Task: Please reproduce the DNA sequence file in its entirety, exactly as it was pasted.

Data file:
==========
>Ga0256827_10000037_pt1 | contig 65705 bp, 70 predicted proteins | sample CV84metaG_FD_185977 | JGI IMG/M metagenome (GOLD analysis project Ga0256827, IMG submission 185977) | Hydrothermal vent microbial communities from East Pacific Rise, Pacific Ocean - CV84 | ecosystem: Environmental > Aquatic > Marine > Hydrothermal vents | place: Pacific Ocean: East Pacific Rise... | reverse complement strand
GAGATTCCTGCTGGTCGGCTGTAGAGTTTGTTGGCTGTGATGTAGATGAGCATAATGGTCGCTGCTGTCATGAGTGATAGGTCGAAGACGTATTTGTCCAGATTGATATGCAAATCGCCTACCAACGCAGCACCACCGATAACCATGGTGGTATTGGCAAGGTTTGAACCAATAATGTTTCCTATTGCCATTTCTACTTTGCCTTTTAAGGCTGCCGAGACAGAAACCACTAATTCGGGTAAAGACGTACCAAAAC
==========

>Ga0256827_10000037_pt1 | contig 65705 bp, 70 predicted proteins | sample CV84metaG_FD_185977 | JGI IMG/M metagenome (GOLD analysis project Ga0256827, IMG submission 185977) | Hydrothermal vent microbial communities from East Pacific Rise, Pacific Ocean - CV84 | ecosystem: Environmental > Aquatic > Marine > Hydrothermal vents | place: Pacific Ocean: East Pacific Rise... | reverse complement strand
GAGATTCCTGCTGGTCGGCTGTAGAGTTTGTTGGCTGTGATGTAGATGAGCATAATGGTCGCTGCTGTCATGAGTGATAGGTCGAAGACGTATTTGTCCAGATTGATATGCAAATCGCCTACCAACGCAGCACCACCGATAACCATGGTGGTATTGGCAAGGTTTGAACCAATAATGTTTCCTATTGCCATTTCTACTTTGCCTTTTAAGGCTGCCGAGACAGAAACCACTAATTCGGGTAAAGACGTACCAAAAC